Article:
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Watch 'Nice Guys' blow up buddy-cop trope


May 31, 2016

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    In an age where fairy-tale adaptations and superhero movies threaten to over-saturate the market, reboots and remakes are the norm, and sequels and franchises are near-ubiquitous, it’s a breath of fresh air whenever an original movie is released. 
    Written and directed by auteur filmmaker Shane Black (Lethal Weapon, Kiss Kiss Bang Bang, and Iron Man 3), The Nice Guys is an impeccably stylish detective noir as well as a delightful deconstruction and celebration of the buddy-cop genre — but most importantly, it’s a highly entertaining action-comedy comprised of colorful, witty dialogue and memorable scenes filled to the brim with pure, unadulterated schadenfreude. In Black’s script, the quippy one-liners, clever observations and filthy jokes fly by faster than the bullets, with multiple scenes subverting and inverting expected story tropes and action clichés.
    Set in a seedy 70s-era Los Angeles full of extravagant parties, foul-mouthed minors and gun-toting goons, The Nice Guys follows soft-spoken but violent “messenger” Jackson Healy (Russell Crowe) as he pairs up with single father and hilariously inept private investigator Holland March (Ryan Gosling) to solve a simple missing person case that escalates in scale, questions and dead bodies the more they dig up.  
    The lightning-fast banter and chemistry between Crowe and Gosling elevate an already sharp script. Most of the film’s hilarious schadenfreude comes from the conventionally attractive but secretly comedic Gosling: His character, March, is a frequent victim of painful pratfalls, drunken mistakes and humiliating putdowns. He’s an absolute riot to watch as he fumbles from one mishap to another, whining and crying about his ever-escalating situation. He’s a character you don’t think twice about laughing at whenever misfortune finds him, but who you still root for anyway thanks to the charm and pathos Gosling brings to the character. Crowe, the proficient one of the duo, shows off his own comedic chops, delivering wisecracks, exasperated reactions and bemused looks toward the rest of the cast.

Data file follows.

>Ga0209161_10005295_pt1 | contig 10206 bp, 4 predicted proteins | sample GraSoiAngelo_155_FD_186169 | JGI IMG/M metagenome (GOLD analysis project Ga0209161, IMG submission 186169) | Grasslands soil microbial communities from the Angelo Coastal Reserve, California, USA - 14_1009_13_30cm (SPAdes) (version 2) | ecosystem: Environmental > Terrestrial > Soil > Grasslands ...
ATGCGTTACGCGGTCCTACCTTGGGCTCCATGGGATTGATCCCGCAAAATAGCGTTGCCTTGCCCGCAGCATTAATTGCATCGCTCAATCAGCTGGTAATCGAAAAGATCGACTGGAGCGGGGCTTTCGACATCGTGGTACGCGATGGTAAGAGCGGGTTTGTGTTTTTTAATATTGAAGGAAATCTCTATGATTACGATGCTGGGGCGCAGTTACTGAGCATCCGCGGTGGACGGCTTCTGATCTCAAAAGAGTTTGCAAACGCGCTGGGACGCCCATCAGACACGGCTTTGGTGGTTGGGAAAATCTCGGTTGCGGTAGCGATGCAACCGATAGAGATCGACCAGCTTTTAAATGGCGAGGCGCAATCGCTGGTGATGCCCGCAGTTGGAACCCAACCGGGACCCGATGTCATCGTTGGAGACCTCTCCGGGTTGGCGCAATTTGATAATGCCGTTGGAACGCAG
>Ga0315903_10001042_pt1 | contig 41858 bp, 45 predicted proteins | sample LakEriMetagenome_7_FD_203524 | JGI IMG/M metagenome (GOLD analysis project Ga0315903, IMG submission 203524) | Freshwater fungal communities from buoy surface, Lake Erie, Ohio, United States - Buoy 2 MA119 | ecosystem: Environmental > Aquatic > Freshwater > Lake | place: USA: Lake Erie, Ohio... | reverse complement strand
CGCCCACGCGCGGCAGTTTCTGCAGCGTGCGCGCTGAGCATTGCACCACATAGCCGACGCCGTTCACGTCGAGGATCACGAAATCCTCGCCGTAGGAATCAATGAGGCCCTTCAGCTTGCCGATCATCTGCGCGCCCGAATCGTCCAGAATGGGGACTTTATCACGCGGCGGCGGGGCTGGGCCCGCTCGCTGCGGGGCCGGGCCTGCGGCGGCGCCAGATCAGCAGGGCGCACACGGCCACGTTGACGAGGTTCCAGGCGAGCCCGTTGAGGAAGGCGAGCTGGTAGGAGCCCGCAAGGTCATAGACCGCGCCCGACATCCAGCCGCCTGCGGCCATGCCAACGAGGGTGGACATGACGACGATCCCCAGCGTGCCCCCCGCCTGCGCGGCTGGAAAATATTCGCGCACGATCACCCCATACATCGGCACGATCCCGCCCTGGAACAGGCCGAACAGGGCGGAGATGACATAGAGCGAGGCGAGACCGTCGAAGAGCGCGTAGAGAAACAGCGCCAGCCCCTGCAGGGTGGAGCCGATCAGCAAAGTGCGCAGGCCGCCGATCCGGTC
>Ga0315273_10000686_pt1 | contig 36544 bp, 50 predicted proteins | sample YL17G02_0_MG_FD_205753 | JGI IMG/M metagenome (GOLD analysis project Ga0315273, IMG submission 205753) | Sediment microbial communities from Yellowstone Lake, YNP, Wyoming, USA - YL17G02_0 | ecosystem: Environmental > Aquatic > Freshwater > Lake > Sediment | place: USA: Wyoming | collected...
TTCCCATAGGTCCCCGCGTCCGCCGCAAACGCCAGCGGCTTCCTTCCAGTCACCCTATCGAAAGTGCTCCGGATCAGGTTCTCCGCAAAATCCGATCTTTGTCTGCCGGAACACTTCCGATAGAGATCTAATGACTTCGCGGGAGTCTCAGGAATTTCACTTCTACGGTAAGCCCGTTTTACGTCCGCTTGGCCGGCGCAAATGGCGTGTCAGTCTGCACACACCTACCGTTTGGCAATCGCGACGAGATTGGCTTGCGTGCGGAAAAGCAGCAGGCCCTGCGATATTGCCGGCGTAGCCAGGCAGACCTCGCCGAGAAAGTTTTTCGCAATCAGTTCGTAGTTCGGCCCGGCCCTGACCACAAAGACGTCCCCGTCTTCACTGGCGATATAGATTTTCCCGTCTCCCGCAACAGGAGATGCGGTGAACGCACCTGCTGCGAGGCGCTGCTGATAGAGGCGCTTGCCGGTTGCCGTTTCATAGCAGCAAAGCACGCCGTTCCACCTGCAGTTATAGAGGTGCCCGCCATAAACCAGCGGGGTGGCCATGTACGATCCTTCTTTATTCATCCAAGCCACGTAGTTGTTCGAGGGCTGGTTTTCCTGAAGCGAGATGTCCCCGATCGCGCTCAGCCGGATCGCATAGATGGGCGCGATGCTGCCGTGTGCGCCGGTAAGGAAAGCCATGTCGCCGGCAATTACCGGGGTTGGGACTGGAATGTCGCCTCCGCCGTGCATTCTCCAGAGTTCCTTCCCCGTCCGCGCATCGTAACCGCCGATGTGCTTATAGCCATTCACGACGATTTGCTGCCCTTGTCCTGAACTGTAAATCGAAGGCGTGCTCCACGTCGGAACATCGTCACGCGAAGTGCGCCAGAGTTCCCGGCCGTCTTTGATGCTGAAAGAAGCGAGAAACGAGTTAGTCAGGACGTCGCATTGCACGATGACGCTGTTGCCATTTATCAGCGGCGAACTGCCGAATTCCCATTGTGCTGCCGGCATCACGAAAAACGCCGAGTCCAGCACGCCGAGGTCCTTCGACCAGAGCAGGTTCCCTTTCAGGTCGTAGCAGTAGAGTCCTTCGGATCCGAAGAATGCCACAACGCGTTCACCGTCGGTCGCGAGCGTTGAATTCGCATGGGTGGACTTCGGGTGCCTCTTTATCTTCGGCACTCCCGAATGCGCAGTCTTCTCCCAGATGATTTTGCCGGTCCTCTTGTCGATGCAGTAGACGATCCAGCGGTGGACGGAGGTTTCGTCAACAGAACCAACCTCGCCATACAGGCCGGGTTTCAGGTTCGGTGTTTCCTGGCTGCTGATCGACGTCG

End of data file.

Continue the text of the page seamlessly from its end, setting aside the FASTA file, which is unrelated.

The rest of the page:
Both Crowe and Gosling’s characters are given plenty of moments to make the audience laugh, but they’re also given opportunities to allow viewers to sympathize with and understand them as well. The end result is a movie with fully realized, three-dimensional protagonists you’ll want to see more of when the credits roll. 
    The secret heart of the film belongs to young teenage actress Angourie Rice, who plays March’s daughter. Rice’s character avoids the pitfalls of most children seen in films — she’s capable instead of useless, intelligent but not pretentious, cute but nowhere near annoying. She is able to go toe-to-toe and hold her own against veteran performers onscreen, proving she’s an actress to look out for in future flicks. 
    While the mystery is generally solid and leaves enough surprises to keep you engaged and entertained, the plot does get a little out of hand, stretching itself slightly too far at times. However, this can easily be overlooked due to the rich comedic material found in the character-driven script. Overall, The Nice Guys is equipped with enough charm, wit and style to keep you satisfied for the rest of the summer if you choose to end your theater movie marathon early.


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